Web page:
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Large protests in Beirut against desperate economic situation turn violent

Hundreds demonstrate across Lebanon, stopping traffic with burning roadblocks and clashing with security forces
A Lebanese firefighter walks past a burning dumpster during a demonstration in central Beirut's Martyrs' Square (AFP)
By in
Beirut

Hundreds of Lebanese protested and blocked roads across Beirut on Sunday, as tensions continue to mount over the country’s worsening economic situation.

Protestors gathered at Martyrs’ Square in the capital’s downtown district calling for “the fall of the regime”.

Some young men at the protest clashed with riot police from the Internal Security Forces, while others tried to stop the confrontations from taking place.

Economic anxiety has worsened, especially in recent weeks, as the Lebanese lira peg to the US dollar has slipped.

'The panic and anger over the lira and the economy has galvanised people into spontaneously organising'

- Hassan, activist

Banks are trying to keep whatever supply of US dollars they have, as Lebanese nationals and residents struggle to withdraw the currency from their bank accounts.

For over 20 years, the Lebanese lira has been pegged to the dollar to prevent hyperinflation and economic collapse following the end of the civil war in 1990.

 “They [the government] say nothing is happening,” Valentina, a protestor told Middle East Eye under an assumed name for protection. “But no one believes them.”

The situation escalated after some protestors moved onto a key overpass through central Beirut, blocking roads with dumpsters and burning tires. Police struggled to divert traffic for several hours.

More roadblocks were set up across highways and main roads in and around the city, including the Beirut airport road.

“The panic and anger over the lira and the economy has galvanised people into spontaneously organising …and making their voices heard at parliament,” Hassan, an activist and videographer, told MEE.

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Protestors flocked to local journalists to voice their grievances, calling for more job opportunities, social security for the elderly, constant electricity supply and the provision of government services.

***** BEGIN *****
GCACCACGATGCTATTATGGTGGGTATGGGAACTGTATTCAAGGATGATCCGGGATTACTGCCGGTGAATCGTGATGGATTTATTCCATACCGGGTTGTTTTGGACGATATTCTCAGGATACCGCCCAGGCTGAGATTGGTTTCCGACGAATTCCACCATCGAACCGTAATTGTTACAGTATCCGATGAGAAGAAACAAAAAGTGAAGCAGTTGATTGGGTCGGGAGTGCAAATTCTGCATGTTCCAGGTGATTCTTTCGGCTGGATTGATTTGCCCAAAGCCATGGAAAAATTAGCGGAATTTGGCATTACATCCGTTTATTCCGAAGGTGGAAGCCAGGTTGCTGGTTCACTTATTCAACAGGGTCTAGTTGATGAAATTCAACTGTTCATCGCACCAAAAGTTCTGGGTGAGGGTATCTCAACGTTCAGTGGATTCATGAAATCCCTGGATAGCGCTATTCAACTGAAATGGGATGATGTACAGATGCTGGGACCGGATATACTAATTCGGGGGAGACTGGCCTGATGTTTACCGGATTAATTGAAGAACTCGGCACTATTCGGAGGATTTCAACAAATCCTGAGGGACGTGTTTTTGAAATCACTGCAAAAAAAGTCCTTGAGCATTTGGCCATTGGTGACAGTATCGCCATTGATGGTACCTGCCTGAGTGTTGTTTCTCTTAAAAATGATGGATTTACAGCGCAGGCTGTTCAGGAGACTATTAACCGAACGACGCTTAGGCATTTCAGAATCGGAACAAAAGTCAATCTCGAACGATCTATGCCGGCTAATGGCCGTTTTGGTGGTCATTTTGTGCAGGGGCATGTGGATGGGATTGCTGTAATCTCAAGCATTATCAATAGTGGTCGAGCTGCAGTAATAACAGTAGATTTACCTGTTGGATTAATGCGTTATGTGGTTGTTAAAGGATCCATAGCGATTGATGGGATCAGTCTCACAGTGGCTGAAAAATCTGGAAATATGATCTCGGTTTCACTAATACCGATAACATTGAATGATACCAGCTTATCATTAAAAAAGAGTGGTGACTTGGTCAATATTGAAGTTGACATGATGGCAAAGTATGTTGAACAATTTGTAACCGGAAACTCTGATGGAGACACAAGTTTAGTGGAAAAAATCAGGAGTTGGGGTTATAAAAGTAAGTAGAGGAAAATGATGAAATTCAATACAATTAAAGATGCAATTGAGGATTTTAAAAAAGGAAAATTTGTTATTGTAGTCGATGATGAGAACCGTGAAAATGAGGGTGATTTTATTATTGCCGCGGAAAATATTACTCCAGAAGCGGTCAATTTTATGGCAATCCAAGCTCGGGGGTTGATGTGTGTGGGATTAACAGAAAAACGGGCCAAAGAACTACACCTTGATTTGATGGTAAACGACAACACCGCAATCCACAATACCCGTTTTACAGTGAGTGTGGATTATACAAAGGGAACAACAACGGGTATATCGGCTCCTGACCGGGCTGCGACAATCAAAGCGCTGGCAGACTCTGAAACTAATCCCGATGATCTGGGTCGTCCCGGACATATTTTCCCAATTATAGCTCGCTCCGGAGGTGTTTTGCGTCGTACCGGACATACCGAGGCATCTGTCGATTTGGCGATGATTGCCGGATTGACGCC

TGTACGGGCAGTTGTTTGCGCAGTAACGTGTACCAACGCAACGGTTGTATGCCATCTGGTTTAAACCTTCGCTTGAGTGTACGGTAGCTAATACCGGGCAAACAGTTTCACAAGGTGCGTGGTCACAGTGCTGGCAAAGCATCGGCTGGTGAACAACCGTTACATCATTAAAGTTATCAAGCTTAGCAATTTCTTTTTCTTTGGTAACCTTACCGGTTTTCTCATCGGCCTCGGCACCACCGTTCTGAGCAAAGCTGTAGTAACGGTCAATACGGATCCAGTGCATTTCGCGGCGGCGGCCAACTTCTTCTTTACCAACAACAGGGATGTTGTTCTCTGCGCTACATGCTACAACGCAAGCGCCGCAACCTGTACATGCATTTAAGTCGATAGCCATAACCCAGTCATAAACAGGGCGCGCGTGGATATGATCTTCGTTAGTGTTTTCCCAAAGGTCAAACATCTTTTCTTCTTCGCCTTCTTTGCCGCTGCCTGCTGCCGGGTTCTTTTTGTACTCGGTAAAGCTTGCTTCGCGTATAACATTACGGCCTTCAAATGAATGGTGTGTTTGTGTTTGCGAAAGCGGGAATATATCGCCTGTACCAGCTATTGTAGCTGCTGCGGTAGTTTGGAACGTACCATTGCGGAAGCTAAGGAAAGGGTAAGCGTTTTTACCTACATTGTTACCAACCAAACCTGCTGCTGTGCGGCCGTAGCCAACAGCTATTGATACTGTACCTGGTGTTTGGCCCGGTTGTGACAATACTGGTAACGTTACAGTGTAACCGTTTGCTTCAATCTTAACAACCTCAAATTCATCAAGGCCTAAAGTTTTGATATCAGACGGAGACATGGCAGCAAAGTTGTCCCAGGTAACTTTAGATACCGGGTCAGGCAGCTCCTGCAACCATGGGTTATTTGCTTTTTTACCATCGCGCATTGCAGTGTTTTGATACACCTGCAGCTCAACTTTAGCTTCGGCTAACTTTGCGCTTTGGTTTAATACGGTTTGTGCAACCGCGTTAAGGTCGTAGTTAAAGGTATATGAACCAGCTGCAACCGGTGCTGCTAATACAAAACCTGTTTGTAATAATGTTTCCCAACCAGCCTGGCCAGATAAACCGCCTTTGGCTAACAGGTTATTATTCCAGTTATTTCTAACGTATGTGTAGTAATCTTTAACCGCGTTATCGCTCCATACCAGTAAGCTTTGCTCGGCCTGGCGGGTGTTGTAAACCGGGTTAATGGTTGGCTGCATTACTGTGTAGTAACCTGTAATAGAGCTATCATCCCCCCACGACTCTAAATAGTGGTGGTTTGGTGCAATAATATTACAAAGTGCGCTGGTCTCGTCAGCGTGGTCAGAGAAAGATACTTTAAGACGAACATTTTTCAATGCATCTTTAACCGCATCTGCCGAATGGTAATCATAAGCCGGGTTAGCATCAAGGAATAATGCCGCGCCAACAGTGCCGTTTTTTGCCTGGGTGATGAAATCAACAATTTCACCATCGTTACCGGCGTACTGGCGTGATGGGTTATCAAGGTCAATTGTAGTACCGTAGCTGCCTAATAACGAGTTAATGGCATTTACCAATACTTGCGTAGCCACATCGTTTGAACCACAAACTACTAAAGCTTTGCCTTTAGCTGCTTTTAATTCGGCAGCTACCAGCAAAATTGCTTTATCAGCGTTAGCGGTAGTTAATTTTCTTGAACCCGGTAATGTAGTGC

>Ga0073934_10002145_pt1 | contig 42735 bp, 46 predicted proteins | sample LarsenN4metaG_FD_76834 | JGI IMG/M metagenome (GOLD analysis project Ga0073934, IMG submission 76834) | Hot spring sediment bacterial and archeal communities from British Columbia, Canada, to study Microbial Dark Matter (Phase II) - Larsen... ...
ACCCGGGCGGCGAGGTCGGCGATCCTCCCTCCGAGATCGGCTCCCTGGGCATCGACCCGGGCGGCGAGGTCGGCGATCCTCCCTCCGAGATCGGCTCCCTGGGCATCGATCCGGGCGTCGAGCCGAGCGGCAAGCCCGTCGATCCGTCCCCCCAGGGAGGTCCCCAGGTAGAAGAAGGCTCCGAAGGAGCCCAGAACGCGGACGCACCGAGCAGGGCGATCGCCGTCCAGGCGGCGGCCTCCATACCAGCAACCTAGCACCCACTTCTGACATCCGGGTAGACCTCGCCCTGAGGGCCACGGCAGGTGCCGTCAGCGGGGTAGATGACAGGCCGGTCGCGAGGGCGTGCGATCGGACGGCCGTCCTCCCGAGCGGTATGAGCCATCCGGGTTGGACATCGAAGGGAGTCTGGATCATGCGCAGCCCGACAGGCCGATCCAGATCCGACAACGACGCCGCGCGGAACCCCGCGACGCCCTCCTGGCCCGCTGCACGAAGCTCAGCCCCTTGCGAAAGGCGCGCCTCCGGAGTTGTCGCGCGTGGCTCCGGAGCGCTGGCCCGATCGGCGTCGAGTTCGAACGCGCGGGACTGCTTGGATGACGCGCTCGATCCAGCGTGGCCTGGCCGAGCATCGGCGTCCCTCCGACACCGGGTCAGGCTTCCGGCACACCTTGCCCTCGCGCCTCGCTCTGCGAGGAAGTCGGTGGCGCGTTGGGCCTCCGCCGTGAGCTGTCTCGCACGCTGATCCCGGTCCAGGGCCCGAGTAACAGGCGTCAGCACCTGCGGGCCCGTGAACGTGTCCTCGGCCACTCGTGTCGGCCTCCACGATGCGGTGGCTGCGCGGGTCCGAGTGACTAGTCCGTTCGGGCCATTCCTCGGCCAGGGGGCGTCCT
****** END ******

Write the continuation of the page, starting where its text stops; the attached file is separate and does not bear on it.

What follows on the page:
Lebanon is moving towards implementing controversial austerity measures on a population already suffering under a moribund economy and dealing with crumbling services.

Most protesters accused the government, including President Michel Aoun and Prime Minister Saad Hariri, of being responsible for their woes.

Others blamed Syrian refugees and other foreign nationals for a shortage of jobs, echoing rhetoric in the public discourse that has prompted concern from human rights groups.

Around a million refugees live in tiny Lebanon, the majority having fled from the neighbouring conflict in Syria, and are restricted from most forms of employment in the country.

Allegations of police brutality

Many allegations of police brutality and wrongful arrests, including of those trying to prevent clashes taking place, emerged from Sunday’s demonstration.

Two middle-aged women told local TV station Al-Jadeed that a 14-year-old boy was attacked. The network later pictured the boy appearing to struggle to breathe.

Video footage of police attacking protestors was shared on social media, including one that showed three police officers beating a man on the floor with batons.

Riot police chased and ambushed protestors in an attempt to clear roads, resulting in a series of standoffs.

Sounds of warning shots and teargas canisters were heard by nearby Lebanese, though MEE could only verify the latter.

Lebanese protesters clash with riot policemen as they try to break through security barriers in front of the cabinet office during a demonstration in central Beirut's Martyr Square (AFP)
Lebanese protesters clash with riot policemen as they try to break through security barriers in front of the cabinet office during a demonstration in central Beirut's Martyrs' Square (AFP)

Some protesters claimed plain-clothed men belonging to parliament Speaker Nabih Berri’s Amal Movement political party intimidated demonstrators into dissipating.

“At the Bechara al-Khoury road, these big, macho-looking men on motorcycles came over to us and started pushing us and telling us to go home,” Valentina said.

She added that suspicions that members of the Lebanese intelligence were also present in the area helped convince her and other protesters to flee.

'Big, macho-looking men on motorcycles came over to us and started pushing us and telling us to go home'

- Valentina, protester

Protests took place in other cities and towns in Lebanon, most notably Tripoli, the country’s second largest city.  

Demonstrators gathered in the city’s Noor Square, calling for Aoun to be removed, while also taking down and burning banners of local political powerhouses Hariri and his Future Movement party.

Meanwhile, the Lebanese government continues to try to reduce government spending to unlock over $11bn of loans and grants that the international community pledged in April.

Though Parliament ratified its 2019 budget in early August with cuts following months of scrambling and negotiations, the International Monetary Fund believes that the government will not be able to reach its deficit reduction target.